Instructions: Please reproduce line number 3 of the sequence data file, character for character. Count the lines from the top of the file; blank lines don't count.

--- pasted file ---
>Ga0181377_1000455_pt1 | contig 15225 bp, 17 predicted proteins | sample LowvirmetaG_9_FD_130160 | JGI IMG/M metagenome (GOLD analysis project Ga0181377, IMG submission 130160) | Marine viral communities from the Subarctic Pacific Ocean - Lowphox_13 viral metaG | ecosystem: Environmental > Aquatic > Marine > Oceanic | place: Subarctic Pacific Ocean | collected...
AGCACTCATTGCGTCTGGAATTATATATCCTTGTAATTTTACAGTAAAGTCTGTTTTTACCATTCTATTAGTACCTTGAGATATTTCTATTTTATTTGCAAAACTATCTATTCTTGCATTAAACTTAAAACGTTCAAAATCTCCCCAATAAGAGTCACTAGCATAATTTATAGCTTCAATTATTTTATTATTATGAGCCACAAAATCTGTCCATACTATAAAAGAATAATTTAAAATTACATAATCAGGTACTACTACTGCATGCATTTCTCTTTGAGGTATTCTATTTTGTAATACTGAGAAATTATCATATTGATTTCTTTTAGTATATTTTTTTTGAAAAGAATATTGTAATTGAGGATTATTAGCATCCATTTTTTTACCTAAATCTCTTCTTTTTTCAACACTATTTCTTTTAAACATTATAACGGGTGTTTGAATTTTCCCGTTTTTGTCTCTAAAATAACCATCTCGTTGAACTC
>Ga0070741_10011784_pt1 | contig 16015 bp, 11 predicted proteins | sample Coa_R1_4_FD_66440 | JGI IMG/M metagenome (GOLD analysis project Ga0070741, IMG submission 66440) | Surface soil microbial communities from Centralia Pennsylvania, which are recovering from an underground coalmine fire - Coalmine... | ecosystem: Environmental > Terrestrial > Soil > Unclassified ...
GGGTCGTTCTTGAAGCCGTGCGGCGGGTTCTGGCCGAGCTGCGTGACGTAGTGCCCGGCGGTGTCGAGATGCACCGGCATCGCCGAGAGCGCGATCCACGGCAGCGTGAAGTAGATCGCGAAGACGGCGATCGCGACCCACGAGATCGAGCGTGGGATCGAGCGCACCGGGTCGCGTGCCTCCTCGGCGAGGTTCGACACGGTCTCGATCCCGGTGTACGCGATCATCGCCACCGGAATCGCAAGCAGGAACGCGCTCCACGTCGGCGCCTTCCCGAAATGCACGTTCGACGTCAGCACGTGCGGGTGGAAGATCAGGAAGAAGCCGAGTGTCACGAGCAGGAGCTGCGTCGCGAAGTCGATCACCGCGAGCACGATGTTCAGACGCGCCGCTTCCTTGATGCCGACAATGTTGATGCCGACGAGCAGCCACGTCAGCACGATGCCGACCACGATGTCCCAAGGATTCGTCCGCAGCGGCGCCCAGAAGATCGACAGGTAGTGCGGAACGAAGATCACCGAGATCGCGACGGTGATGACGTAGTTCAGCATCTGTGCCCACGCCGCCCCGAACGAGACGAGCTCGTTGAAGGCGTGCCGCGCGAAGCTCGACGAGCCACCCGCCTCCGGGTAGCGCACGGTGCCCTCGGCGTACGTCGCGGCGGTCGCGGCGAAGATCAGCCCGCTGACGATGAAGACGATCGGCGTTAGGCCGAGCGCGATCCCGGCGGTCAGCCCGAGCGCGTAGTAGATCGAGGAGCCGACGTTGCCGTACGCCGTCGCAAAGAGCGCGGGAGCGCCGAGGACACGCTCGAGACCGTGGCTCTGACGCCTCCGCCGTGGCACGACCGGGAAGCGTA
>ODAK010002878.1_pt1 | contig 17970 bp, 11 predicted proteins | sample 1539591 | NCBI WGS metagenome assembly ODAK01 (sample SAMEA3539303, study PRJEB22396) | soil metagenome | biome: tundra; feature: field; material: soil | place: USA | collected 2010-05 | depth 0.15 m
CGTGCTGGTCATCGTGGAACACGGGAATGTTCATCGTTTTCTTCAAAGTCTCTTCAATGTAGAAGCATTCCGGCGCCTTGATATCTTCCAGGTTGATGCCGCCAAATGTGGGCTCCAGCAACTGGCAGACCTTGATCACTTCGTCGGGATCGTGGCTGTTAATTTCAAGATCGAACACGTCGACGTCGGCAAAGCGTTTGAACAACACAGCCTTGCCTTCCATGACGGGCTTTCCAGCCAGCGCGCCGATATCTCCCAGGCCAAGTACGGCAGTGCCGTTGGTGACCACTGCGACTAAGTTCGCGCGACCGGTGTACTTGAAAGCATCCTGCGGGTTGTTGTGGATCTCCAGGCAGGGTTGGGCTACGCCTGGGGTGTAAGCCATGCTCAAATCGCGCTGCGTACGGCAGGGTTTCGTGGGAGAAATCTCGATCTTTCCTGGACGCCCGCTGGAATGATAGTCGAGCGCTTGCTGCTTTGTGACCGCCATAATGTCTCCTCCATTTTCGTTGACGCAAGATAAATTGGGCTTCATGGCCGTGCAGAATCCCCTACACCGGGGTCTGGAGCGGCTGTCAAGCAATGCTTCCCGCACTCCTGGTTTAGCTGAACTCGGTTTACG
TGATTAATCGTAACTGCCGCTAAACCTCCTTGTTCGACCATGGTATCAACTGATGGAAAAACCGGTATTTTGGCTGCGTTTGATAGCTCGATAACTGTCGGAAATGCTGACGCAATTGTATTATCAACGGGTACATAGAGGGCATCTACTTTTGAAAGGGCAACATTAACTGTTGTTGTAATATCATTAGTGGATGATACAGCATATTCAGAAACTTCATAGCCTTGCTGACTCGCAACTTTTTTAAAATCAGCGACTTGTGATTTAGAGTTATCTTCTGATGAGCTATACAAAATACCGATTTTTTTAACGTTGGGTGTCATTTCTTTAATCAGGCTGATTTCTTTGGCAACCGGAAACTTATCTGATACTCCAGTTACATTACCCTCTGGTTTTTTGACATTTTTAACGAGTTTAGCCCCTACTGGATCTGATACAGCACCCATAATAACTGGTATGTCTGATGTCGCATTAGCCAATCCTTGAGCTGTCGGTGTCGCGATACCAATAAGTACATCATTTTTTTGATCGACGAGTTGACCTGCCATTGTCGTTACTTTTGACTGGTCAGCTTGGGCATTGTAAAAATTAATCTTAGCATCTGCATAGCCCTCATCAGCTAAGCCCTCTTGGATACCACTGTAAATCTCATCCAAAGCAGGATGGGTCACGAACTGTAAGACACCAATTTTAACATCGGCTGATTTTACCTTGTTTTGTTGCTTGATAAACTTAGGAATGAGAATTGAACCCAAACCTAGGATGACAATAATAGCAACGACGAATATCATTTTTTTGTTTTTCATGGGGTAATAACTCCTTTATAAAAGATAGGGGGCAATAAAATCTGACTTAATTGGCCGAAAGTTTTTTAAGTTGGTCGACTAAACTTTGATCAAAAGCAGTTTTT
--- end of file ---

>Ga0070741_10011784_pt1 | contig 16015 bp, 11 predicted proteins | sample Coa_R1_4_FD_66440 | JGI IMG/M metagenome (GOLD analysis project Ga0070741, IMG submission 66440) | Surface soil microbial communities from Centralia Pennsylvania, which are recovering from an underground coalmine fire - Coalmine... | ecosystem: Environmental > Terrestrial > Soil > Unclassified ...